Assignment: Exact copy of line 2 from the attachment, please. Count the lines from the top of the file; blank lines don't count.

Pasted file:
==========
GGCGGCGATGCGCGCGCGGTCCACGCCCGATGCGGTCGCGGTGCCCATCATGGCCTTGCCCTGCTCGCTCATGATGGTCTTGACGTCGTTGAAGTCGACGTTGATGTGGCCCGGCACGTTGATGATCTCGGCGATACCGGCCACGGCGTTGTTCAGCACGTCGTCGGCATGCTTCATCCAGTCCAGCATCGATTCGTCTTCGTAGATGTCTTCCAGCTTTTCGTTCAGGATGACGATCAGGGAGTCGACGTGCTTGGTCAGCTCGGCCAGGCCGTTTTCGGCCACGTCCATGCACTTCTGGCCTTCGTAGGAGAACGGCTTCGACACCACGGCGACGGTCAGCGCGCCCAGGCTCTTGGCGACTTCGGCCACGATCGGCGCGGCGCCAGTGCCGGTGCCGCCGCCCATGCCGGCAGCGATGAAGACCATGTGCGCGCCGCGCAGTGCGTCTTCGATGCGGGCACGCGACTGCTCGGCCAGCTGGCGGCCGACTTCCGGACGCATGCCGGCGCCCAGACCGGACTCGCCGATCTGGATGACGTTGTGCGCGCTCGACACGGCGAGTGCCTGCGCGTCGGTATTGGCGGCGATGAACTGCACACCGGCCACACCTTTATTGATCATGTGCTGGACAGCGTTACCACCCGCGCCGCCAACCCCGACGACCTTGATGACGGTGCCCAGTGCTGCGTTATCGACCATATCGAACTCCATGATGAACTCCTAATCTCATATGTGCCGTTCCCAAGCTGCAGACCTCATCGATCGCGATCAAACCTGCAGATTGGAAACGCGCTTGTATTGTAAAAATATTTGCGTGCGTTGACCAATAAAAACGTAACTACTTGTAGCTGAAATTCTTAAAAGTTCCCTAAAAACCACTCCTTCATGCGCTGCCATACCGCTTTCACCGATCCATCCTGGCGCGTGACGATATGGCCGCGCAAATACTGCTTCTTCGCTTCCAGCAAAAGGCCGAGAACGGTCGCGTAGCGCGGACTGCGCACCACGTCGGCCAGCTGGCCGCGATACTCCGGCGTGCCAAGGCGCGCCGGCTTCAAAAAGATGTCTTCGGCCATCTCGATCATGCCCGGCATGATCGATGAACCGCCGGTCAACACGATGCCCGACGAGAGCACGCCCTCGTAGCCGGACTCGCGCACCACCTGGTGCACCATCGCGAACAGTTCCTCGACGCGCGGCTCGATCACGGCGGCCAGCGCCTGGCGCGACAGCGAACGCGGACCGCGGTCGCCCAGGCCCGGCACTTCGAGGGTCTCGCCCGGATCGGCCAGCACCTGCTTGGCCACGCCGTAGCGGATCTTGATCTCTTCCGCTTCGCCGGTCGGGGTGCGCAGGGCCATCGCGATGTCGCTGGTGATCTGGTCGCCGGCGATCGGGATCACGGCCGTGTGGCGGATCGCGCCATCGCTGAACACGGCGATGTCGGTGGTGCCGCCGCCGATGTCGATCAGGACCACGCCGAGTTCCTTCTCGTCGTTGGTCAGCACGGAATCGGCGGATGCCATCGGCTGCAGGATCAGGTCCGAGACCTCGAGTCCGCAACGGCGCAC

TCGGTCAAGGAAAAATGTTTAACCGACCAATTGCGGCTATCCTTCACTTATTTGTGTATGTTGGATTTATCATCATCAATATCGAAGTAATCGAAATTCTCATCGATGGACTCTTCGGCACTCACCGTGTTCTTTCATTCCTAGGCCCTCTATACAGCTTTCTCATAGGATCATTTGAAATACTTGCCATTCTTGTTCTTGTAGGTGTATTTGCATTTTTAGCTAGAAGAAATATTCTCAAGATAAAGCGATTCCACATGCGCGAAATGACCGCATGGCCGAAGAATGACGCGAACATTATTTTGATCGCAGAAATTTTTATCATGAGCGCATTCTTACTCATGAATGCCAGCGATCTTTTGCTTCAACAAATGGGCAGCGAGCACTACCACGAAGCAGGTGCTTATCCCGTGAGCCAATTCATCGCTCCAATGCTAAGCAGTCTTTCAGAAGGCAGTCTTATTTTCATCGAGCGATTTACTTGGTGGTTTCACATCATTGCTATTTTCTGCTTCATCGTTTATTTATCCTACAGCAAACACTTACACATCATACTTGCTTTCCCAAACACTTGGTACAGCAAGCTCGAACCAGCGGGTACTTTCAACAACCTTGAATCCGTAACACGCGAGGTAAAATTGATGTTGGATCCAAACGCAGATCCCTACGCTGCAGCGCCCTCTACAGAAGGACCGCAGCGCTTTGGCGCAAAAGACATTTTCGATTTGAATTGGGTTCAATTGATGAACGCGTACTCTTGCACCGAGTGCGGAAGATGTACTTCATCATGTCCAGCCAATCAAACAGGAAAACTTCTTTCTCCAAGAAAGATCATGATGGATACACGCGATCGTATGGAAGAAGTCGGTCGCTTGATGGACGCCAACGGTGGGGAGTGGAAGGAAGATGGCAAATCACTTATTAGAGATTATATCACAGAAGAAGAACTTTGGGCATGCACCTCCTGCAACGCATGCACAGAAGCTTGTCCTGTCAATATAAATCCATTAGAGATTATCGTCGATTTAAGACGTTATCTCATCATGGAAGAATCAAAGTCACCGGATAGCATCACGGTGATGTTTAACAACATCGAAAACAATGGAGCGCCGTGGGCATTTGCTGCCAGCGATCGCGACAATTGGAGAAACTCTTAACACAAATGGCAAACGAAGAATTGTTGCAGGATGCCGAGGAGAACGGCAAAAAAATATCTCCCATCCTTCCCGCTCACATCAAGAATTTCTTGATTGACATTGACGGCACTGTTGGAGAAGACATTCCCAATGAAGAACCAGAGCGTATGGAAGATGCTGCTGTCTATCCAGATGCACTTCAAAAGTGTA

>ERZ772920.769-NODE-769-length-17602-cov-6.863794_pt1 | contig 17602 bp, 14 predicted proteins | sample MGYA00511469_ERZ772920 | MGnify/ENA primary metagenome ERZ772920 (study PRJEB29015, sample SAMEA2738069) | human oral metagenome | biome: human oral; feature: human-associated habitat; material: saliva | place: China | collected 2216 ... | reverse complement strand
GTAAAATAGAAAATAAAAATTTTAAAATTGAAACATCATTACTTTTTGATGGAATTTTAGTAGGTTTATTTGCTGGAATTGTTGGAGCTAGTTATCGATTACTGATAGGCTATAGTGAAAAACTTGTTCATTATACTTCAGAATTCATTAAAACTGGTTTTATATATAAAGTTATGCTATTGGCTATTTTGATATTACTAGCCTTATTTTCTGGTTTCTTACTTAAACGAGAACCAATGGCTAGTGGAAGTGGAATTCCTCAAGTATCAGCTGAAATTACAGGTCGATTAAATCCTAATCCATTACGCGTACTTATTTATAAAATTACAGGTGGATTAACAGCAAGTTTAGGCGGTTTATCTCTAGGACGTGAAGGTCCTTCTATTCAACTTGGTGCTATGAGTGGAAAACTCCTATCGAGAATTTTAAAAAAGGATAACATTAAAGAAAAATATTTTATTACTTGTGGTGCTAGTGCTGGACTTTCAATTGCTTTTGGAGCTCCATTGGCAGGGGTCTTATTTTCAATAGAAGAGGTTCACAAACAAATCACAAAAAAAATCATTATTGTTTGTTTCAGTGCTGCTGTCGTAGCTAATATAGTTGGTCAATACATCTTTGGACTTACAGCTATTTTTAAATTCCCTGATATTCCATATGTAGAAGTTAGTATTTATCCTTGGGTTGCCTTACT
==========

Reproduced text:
TCGGTCAAGGAAAAATGTTTAACCGACCAATTGCGGCTATCCTTCACTTATTTGTGTATGTTGGATTTATCATCATCAATATCGAAGTAATCGAAATTCTCATCGATGGACTCTTCGGCACTCACCGTGTTCTTTCATTCCTAGGCCCTCTATACAGCTTTCTCATAGGATCATTTGAAATACTTGCCATTCTTGTTCTTGTAGGTGTATTTGCATTTTTAGCTAGAAGAAATATTCTCAAGATAAAGCGATTCCACATGCGCGAAATGACCGCATGGCCGAAGAATGACGCGAACATTATTTTGATCGCAGAAATTTTTATCATGAGCGCATTCTTACTCATGAATGCCAGCGATCTTTTGCTTCAACAAATGGGCAGCGAGCACTACCACGAAGCAGGTGCTTATCCCGTGAGCCAATTCATCGCTCCAATGCTAAGCAGTCTTTCAGAAGGCAGTCTTATTTTCATCGAGCGATTTACTTGGTGGTTTCACATCATTGCTATTTTCTGCTTCATCGTTTATTTATCCTACAGCAAACACTTACACATCATACTTGCTTTCCCAAACACTTGGTACAGCAAGCTCGAACCAGCGGGTACTTTCAACAACCTTGAATCCGTAACACGCGAGGTAAAATTGATGTTGGATCCAAACGCAGATCCCTACGCTGCAGCGCCCTCTACAGAAGGACCGCAGCGCTTTGGCGCAAAAGACATTTTCGATTTGAATTGGGTTCAATTGATGAACGCGTACTCTTGCACCGAGTGCGGAAGATGTACTTCATCATGTCCAGCCAATCAAACAGGAAAACTTCTTTCTCCAAGAAAGATCATGATGGATACACGCGATCGTATGGAAGAAGTCGGTCGCTTGATGGACGCCAACGGTGGGGAGTGGAAGGAAGATGGCAAATCACTTATTAGAGATTATATCACAGAAGAAGAACTTTGGGCATGCACCTCCTGCAACGCATGCACAGAAGCTTGTCCTGTCAATATAAATCCATTAGAGATTATCGTCGATTTAAGACGTTATCTCATCATGGAAGAATCAAAGTCACCGGATAGCATCACGGTGATGTTTAACAACATCGAAAACAATGGAGCGCCGTGGGCATTTGCTGCCAGCGATCGCGACAATTGGAGAAACTCTTAACACAAATGGCAAACGAAGAATTGTTGCAGGATGCCGAGGAGAACGGCAAAAAAATATCTCCCATCCTTCCCGCTCACATCAAGAATTTCTTGATTGACATTGACGGCACTGTTGGAGAAGACATTCCCAATGAAGAACCAGAGCGTATGGAAGATGCTGCTGTCTATCCAGATGCACTTCAAAAGTGTA